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Cuban Cigars

History of Cuban Cigars

J. Bennett Alexander Alexander's picture

J. Bennett Alexander

Cuba, understandably, constitutes a robust curiosity for cigar aficionados. Diehard connoisseurs and novices frequently express inquiry and debate on the origins of why Cuban cigars are good. In arriving at an informed perspective, you should consider the history of Cuban cigars.

After a long and arduous voyage across the Atlantic Ocean, reliable sources tell us that Columbus and his crew needed to relax. Fortunately, some of the sailors stumbled onto a few locals in either Hispaniola (today’s Haiti and Dominican Republic) or Cuba smoking something wrapped in either a palm or plantain leaf. The Taino [TAH-ee-no] natives in Cuba, where Columbus set up operations, shared their primitive form of cigar which contained dried, twisted tobacco leaves. The visitors found it calming and wondered where they could get a Scotch or Bourbon. Okay, maybe not, but tobacco did catch fire and made its way back to the Old World, especially Spain and Portugal. Cuba, naturally, later became the place where the Spanish crown set up the first cigar factory, in about 1542.

A Love Affair

Spain strictly enforced its control of the Cuban cigar industry and nearly ruined it with a 1717 decree giving the state sole ownership of all things tobacco. The Anglo-Spanish War, in 1762, left England in control of Havana for about nine months and free trade flourished. Before a treaty could be signed giving Spain control once again, Cuban tobacco and cigars made their way around the world and a love affair began.

The first private brand to defy Spain’s renewed state control was Cabañas, established by Francisco Cabañas in 1797. Cabañas is considered the first registered handmade Havana cigar brand. In 1848, Jaime Partagás launched ‘Flor de Cabañas,’ implying that the cigars were being made at the Cabañas factory. A lawsuit led to the removal of Partagás’ reference to Cabañas and the adoption of the now famous ‘Flor de Tabacos de Partagás y Compañia,’ just Partagás to most of us. ‘Por Larrañaga’ came along in 1834 and Punch in 1840. Cabañas lasted until 1962 and was discontinued after being nationalized by the revolutionary government of Fidel Castro.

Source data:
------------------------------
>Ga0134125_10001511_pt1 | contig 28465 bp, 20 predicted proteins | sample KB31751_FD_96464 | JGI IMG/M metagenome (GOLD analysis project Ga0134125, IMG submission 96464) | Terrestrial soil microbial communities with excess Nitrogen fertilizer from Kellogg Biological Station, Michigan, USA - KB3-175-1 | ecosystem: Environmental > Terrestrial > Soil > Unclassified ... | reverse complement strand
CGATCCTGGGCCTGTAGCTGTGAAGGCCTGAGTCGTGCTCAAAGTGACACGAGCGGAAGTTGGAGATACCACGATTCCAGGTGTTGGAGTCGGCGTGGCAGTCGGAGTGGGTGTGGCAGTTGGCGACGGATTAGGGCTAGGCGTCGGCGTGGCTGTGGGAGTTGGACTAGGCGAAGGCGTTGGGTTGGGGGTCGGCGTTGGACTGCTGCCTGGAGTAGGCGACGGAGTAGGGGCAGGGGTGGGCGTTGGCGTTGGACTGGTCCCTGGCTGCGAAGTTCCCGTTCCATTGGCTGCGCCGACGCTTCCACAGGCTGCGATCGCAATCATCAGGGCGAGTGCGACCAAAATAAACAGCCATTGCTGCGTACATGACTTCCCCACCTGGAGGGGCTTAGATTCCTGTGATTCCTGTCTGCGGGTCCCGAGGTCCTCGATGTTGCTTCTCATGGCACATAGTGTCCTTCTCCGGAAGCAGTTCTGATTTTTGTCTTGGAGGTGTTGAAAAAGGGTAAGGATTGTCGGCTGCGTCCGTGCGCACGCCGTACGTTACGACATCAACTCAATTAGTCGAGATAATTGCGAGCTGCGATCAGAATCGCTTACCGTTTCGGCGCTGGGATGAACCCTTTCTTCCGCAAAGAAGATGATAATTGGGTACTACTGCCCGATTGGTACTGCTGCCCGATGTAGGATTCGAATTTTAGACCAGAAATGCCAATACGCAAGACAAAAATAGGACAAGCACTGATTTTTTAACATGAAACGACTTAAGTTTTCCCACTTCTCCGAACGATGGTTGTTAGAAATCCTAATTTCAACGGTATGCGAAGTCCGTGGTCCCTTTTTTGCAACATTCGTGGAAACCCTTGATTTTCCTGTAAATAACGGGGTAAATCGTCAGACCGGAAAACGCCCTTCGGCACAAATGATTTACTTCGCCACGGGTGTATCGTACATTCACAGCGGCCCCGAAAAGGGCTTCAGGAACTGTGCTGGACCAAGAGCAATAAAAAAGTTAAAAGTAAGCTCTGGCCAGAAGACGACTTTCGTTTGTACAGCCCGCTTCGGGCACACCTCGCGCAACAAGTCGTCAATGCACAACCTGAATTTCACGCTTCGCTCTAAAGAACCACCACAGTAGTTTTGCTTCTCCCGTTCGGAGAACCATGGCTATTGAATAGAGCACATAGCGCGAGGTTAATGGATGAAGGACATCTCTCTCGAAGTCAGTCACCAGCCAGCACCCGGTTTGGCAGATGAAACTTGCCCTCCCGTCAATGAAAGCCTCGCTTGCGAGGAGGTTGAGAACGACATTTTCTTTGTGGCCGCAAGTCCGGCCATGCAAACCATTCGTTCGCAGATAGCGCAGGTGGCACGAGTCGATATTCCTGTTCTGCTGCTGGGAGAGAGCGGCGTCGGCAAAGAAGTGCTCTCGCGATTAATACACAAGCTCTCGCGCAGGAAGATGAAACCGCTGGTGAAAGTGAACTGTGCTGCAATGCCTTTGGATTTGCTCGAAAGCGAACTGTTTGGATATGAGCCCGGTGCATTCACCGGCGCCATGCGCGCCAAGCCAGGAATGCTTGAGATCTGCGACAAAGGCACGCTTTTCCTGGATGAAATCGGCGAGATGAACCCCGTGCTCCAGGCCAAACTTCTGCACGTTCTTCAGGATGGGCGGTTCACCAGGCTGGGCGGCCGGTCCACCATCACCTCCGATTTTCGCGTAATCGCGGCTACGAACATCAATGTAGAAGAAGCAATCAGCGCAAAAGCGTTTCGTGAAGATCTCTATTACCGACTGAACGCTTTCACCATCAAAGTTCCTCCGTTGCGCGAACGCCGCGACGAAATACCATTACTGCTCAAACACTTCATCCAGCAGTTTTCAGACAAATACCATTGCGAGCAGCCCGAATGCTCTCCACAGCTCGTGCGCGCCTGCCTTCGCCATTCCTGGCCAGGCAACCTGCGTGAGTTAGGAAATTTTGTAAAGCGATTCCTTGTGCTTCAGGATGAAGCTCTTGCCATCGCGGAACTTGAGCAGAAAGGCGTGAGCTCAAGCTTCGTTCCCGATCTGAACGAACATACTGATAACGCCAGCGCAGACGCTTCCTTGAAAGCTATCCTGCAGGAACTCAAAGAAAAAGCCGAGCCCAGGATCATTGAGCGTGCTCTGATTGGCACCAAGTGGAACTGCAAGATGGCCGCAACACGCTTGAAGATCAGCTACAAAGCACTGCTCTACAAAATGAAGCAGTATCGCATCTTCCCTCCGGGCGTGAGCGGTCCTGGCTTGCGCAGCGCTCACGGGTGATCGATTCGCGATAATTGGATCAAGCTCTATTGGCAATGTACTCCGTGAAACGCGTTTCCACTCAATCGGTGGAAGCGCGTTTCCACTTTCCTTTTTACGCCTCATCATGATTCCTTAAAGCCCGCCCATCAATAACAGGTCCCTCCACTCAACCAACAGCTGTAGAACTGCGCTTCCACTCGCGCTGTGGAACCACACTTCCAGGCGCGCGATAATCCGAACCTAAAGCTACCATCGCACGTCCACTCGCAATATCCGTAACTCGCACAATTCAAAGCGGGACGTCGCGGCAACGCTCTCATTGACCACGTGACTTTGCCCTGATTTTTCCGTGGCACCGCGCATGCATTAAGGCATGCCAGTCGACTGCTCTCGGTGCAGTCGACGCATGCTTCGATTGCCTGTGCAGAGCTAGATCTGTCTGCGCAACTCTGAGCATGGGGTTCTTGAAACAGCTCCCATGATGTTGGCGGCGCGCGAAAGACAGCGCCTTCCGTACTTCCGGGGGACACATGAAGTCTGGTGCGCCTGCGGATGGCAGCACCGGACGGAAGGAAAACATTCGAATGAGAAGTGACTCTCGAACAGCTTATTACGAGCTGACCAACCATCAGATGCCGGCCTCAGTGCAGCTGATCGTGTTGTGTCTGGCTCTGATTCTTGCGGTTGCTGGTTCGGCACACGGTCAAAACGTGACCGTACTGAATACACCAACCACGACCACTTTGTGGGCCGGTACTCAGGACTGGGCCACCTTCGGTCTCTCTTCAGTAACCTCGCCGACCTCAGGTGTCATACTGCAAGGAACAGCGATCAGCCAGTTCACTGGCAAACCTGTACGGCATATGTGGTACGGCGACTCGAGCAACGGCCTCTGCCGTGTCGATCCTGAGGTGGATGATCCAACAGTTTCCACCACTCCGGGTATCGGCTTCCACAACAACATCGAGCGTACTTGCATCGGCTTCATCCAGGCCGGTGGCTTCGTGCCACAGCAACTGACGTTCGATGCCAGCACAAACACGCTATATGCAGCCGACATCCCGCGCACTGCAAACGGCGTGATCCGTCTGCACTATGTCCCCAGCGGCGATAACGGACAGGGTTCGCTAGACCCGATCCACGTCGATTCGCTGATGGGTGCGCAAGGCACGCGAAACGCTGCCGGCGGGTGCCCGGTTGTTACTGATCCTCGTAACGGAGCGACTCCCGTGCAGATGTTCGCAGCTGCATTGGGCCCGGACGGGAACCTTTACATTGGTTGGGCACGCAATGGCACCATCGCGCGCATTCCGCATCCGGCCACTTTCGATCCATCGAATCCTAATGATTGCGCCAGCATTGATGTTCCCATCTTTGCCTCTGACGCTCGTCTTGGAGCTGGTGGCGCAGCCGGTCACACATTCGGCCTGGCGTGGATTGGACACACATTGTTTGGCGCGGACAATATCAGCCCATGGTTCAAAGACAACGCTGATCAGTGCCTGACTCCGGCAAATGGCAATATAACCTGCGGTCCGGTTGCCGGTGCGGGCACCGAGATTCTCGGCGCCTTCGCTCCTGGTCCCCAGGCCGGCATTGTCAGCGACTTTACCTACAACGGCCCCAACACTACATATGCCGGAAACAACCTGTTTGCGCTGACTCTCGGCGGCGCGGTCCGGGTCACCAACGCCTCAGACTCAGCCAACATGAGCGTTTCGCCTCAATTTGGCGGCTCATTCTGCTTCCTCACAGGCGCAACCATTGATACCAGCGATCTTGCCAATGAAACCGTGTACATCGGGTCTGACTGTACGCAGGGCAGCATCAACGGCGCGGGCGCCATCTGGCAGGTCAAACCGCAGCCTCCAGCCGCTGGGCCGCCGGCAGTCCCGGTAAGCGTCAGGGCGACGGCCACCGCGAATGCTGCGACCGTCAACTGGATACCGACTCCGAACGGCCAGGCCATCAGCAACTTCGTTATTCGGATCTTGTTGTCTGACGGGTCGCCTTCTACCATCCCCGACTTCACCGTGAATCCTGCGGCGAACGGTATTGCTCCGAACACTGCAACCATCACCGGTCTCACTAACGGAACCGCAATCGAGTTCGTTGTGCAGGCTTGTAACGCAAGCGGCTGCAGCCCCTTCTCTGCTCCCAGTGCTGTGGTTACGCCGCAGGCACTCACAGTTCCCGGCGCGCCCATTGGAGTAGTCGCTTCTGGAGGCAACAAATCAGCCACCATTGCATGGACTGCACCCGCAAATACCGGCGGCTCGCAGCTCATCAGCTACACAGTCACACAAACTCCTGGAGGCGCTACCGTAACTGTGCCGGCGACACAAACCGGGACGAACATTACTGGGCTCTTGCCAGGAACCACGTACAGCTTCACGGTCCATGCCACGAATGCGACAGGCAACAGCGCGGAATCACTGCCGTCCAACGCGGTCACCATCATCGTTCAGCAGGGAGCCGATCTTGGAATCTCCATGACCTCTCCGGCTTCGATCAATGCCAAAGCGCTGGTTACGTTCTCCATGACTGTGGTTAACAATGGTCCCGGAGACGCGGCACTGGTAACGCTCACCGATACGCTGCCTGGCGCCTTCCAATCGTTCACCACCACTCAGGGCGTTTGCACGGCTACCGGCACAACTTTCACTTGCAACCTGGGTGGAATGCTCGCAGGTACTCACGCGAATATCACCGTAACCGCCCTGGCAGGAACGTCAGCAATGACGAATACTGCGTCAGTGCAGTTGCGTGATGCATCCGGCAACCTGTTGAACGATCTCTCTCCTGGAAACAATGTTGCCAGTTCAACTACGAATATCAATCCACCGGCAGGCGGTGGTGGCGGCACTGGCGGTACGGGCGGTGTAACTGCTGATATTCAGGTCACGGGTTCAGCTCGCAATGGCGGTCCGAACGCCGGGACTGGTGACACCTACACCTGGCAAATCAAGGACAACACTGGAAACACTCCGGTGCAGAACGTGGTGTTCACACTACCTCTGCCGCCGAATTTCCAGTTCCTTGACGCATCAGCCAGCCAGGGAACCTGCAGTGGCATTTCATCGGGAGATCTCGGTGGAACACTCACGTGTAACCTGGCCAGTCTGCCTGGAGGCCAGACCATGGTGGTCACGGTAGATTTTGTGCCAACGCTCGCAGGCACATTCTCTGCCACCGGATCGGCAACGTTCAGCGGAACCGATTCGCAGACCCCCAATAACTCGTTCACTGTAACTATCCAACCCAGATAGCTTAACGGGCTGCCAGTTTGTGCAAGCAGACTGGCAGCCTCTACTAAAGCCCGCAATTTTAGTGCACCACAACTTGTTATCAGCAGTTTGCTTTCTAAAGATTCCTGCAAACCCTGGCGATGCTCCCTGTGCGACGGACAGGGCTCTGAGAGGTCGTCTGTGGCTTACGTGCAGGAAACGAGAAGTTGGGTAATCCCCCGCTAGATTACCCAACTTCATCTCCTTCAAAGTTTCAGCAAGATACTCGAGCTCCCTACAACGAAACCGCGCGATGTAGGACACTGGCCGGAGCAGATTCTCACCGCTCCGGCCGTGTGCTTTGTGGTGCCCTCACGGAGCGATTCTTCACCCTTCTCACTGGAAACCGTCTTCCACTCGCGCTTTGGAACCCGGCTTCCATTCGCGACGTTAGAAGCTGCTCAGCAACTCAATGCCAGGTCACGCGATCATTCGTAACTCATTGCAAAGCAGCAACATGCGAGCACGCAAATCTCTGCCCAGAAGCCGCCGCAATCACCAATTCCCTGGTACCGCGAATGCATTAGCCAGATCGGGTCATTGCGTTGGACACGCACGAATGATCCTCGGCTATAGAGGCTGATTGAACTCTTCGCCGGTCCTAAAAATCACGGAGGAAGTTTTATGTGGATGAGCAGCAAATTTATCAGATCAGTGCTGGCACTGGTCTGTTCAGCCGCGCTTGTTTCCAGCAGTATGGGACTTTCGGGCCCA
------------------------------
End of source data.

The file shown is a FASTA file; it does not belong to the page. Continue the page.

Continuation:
The Big Split

Cuban cigars prior to 1959 set the tastes for aficionados worldwide. The quality of the soil in Cuba’s Pinar del Rio, the main tobacco region, was distinctive. Growers took great pride in their fields, attentively caring for them to assure consistency in flavor from year to year. Rollers took similar pride in the quality of the final product. That changed abruptly and slowly at the same time.

The story of the Castro rebellion is well known. The impact on the Cuban cigar industry serves as a microcosm for the brain drain experienced by Cuban society. After Castro nationalized the industry, the best Cuban cigar makers left the island. Some were able to take tobacco seeds. In 1962, President Kennedy imposed an embargo on Cuban goods, but not before enlisting his staff to go out and procure a hearty supply of all of his favorite Cuban brands for personal consumption. Thereafter, Cuban cigars lost their largest market and became forbidden fruit. A new industry was born.

Those exiled cigar makers started over in countries like the Canary Islands (Spain), Jamaica, the Dominican Republic (D.R.), Honduras, Mexico, and Nicaragua where they discovered soil that possessed familiar characteristics. They took their brands with them, setting up a trademark battle in some cases, but essentially creating brands that had two countries of origin. Among the first to start outside of Cuba was Montecristo, taken by the Menendez family ultimately to the D.R., which saw the lion’s share of ‘rebranding’ with H. Upmann, Romeo y Julieta, Partagás, La Gloria Cubana, and, later, Cohiba. Por Larrañaga is now made there. Punch and Hoyo de Monterrey are made in Honduras.

Cigar brands with Cuban roots, like Arturo Fuente and Padrón, gained popularity after the embargo. Immigrant master rollers like José ‘Pepin’ Garcia have reimagined famous brands such as La Aroma de Cuba into a modern-day classic which is handcrafted in Nicaragua alongside his esteemed My Father franchise.

During the nearly six decades of post-Castro Cuba, the cigar industry there has undergone much transition. With nationalization came a concentration of resources and the elimination of brands. Dunhill and Davidoff went elsewhere. In 1966, Fidel Castro anointed Cohiba as his personal brand, named after the Taino word for tobacco, and created the revolution’s flagship cigar. The government cigar agency, Cubatabaco, controls which brands get the best tobacco. Iconic brands like Cohiba, Montecristo, Romeo y Julieta and H. Upmann generally benefit. The demise of the Soviet Union hurt the Cuban economy. Aid dried up and Cuban cigars diminished in consistency and overall quality, particularly in the 1980s. They’ve improved, but continue to be challenged. Cigars make up about 17 percent of Cuba’s export revenues.

Today, with the current ability to buy and bring back Cuban cigars, U.S. citizens have the best of both worlds. The debate over whether Cuban or non-Cuban cigars are ‘best’ can continue in each of our own humidors.

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